Smile! You’re on Al’s camera …
On Saturday we went to the 9:30 Club to see and hear one of our favorite bands: moe. We have a particular perch we like, and so arrived quite early in order to make sure we could secure our seats. While standing in line, we kept noticing people going in and out of the band bus, which was parked near the entrance to the club.
I wasn’t paying much attention, so I was surprised when I eventually realized that Al Schnier, (guitar/keyboards/vocals) was holding court outside the main entrance. Lately, moe. has been letting folks video and audiotape some of their concerts, so Al was surrounded by mini-DV cams, and the fans holding them. Somehow, it wasn’t a paparazzi madhouse. I was mesmerized by the natural vibe, and the way that Al seemed to blend in, to emanate a sense of calm that everyone around him picked up. I had no desire to participate, just wanted to hang back and listen in. After about 10 minutes of relaxed interaction, Al disappeared back inside the club.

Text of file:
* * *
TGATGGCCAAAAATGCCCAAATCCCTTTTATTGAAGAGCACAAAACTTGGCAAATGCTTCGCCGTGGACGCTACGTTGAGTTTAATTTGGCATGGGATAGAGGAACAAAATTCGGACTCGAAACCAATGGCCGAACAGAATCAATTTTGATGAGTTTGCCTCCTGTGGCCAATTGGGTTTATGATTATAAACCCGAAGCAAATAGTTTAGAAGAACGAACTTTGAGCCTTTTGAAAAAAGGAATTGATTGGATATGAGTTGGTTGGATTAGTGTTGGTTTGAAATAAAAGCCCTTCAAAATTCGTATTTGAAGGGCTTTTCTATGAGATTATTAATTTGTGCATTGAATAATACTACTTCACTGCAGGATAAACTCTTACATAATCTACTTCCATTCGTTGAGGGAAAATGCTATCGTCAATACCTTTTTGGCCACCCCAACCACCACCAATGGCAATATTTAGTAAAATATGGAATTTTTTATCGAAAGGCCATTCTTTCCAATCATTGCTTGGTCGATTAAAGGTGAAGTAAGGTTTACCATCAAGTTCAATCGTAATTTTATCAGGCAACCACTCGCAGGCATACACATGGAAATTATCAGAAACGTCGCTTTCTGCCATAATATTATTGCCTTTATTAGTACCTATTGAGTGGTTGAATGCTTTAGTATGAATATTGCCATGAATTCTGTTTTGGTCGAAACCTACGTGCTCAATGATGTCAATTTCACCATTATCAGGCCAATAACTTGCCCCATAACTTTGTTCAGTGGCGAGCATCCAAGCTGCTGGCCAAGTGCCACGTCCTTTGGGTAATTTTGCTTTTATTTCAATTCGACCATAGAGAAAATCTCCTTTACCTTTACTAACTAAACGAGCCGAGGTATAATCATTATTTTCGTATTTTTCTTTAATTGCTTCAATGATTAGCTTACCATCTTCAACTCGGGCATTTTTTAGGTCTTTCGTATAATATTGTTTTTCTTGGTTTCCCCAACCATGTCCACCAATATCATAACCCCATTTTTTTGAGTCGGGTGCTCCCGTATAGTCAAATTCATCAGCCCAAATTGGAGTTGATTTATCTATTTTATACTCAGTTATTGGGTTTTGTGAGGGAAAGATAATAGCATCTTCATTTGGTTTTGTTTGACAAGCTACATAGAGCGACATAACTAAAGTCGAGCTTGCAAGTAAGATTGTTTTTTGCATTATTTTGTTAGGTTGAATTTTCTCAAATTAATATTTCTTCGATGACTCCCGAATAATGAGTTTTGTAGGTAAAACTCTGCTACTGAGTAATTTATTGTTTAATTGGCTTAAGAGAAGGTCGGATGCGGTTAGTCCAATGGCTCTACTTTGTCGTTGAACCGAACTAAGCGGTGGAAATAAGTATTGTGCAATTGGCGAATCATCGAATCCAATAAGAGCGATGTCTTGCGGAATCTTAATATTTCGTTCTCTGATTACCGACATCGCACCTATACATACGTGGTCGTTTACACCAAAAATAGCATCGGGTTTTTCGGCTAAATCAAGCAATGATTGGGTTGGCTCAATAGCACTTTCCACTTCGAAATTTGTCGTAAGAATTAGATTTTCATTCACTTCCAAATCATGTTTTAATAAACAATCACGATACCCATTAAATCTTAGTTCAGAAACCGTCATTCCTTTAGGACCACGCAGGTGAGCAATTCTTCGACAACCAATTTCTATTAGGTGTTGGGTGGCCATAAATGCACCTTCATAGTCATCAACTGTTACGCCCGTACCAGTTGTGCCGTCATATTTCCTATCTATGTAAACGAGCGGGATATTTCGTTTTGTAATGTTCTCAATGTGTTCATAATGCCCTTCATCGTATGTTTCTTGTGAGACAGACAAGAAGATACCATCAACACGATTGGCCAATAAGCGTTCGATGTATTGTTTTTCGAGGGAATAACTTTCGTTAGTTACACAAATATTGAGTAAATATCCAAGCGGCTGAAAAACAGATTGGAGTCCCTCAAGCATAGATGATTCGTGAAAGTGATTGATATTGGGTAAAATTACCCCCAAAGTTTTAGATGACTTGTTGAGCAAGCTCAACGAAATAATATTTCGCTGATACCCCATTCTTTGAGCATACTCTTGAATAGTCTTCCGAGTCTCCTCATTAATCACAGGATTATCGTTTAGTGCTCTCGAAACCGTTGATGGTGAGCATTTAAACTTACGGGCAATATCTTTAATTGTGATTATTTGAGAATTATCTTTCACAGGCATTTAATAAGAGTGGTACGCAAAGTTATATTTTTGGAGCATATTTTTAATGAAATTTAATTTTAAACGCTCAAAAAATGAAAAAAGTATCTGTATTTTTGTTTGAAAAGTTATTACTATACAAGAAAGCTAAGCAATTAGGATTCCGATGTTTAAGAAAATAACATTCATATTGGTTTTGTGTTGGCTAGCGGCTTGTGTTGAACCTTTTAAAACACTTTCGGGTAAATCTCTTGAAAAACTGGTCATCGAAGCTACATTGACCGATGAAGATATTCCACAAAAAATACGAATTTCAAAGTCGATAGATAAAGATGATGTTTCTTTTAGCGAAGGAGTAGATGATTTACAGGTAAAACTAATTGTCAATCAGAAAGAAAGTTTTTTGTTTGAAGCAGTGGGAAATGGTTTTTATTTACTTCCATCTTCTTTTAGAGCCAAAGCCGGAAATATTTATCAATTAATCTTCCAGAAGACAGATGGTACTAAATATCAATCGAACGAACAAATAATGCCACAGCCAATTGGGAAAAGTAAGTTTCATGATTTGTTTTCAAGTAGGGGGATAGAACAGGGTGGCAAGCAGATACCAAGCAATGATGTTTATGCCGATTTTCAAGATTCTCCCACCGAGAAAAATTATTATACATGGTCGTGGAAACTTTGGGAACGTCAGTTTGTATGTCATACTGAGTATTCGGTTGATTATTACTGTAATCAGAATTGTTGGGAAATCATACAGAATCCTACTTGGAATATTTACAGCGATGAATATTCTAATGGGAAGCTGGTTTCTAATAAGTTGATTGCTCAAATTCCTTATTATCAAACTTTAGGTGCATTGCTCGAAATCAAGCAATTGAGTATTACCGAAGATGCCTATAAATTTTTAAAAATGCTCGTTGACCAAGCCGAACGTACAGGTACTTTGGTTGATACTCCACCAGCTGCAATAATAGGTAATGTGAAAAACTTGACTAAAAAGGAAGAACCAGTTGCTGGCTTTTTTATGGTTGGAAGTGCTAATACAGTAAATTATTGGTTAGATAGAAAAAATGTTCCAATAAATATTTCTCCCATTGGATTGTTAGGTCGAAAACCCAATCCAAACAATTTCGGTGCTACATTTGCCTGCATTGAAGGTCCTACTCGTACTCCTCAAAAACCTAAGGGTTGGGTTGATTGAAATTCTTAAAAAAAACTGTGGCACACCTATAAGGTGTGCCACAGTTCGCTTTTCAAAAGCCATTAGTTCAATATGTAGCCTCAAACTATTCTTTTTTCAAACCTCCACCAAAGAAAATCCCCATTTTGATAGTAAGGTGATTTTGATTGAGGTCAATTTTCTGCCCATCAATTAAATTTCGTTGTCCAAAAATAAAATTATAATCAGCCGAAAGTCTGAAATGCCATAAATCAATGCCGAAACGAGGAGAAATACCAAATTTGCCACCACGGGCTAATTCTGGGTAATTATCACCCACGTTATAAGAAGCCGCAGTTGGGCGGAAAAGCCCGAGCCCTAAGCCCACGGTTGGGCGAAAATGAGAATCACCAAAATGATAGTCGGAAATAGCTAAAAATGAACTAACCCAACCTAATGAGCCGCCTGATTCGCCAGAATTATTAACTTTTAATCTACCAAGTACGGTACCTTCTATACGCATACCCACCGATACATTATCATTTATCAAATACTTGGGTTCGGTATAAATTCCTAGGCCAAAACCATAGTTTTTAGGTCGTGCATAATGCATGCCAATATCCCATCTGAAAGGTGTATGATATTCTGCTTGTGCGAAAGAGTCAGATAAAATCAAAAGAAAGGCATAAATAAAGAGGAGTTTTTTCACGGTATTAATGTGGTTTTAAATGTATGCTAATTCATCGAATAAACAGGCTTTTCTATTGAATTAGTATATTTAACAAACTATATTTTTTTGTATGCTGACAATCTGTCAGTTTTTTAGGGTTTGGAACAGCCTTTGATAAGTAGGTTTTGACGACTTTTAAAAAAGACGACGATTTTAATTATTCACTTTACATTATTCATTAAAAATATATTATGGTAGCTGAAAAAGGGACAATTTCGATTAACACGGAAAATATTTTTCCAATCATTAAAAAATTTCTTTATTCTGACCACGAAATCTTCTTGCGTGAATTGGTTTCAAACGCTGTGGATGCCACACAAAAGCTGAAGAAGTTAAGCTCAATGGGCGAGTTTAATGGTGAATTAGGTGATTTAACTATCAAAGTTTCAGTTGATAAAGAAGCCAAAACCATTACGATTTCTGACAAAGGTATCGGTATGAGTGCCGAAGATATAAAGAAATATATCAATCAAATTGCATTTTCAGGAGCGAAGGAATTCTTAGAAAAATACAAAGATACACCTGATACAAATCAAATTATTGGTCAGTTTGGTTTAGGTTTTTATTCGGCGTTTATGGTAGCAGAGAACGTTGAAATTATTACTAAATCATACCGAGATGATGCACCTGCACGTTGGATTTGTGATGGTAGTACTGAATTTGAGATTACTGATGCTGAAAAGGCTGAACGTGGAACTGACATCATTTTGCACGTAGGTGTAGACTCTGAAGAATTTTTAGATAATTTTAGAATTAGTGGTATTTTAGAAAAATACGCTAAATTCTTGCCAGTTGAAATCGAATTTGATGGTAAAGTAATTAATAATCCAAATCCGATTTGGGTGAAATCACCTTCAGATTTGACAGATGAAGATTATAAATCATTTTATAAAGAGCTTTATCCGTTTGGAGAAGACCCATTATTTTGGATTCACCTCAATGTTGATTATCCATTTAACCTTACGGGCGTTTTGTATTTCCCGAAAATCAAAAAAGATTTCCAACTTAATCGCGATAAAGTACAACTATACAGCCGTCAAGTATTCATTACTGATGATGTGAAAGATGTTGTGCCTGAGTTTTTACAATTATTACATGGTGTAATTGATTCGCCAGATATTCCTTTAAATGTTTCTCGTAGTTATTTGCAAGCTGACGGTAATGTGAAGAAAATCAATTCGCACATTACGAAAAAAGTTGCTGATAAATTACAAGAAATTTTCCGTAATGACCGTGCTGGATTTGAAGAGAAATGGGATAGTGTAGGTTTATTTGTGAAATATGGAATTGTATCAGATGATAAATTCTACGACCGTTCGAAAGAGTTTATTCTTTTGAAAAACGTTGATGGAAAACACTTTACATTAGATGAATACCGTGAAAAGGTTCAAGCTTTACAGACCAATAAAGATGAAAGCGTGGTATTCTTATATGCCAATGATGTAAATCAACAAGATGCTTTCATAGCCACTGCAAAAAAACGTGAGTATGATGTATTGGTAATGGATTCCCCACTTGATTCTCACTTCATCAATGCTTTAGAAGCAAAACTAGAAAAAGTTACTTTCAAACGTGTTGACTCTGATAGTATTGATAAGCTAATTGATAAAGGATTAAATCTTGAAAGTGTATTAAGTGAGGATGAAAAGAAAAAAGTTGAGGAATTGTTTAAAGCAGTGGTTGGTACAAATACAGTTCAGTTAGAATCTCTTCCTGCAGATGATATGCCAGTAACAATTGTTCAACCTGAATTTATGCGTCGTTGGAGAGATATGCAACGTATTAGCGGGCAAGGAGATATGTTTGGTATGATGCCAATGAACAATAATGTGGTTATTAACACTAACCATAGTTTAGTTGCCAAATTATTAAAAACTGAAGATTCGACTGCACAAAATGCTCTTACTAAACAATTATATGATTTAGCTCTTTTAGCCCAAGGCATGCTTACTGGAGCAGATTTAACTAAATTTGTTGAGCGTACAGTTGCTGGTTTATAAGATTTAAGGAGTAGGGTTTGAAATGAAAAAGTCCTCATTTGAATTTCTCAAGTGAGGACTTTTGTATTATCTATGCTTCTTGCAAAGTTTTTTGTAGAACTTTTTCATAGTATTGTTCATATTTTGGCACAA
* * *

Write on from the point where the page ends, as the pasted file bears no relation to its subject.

My focus wandered back to the people standing next to me in line, and to the fact that I could no longer feel my toes due to the cold temperature. Before I’d realized it, Al had come out of the club again, gone into the bus, and popped back out with his own DV-cam in hand. Now it was his turn to ask the questions.
In fact, one question: “Who was your first favorite band?”
Immediately, people jumped in with their answers:*
“The Rolling Stones”
Al began to pan his camera around the impromptu-semicircle, pausing briefly as each person answered. He turned to Rick.
“Pavarotti,” I threw in, as Al’s camera panned passed, then snapped back.
“What?,” he asked.
“Lucciano Pavarotti,” I repeated.
“Really?” He raised his eyebrows, doubting.
“Yes! I remember, I was five years old and I used to listen to opera for hours and hours. I was totally in love with Lucciano Pavarotti.”
“What was yours?”
“Kiss,” he answered.
“Did you wear the makeup?”
“Nah, I couldn’t really do makeup. It’s hard to get all that makeup on when you’re 10 years old.”
He began to move around the rest of the circle. When he got back to the beginning, he started walking away.
“Excuse me,” he said. “I have to find Jim; it’s his 100th show tonight and we’re going to celebrate.”
“Did you get him a cake?” asked Rick. Al turned around and frowned, sheepishly.
“Sshhh! I forgot.”
As it turned out, the guys remembered after all. They brought out a cake, with numbered candles: “100″.
Author’s note: Although I use quotes, they are purely decorative. This entire conversation is paraphrased. Forgive me Al. If I can get a copy of that videotape, I’ll be happy to transcribe it.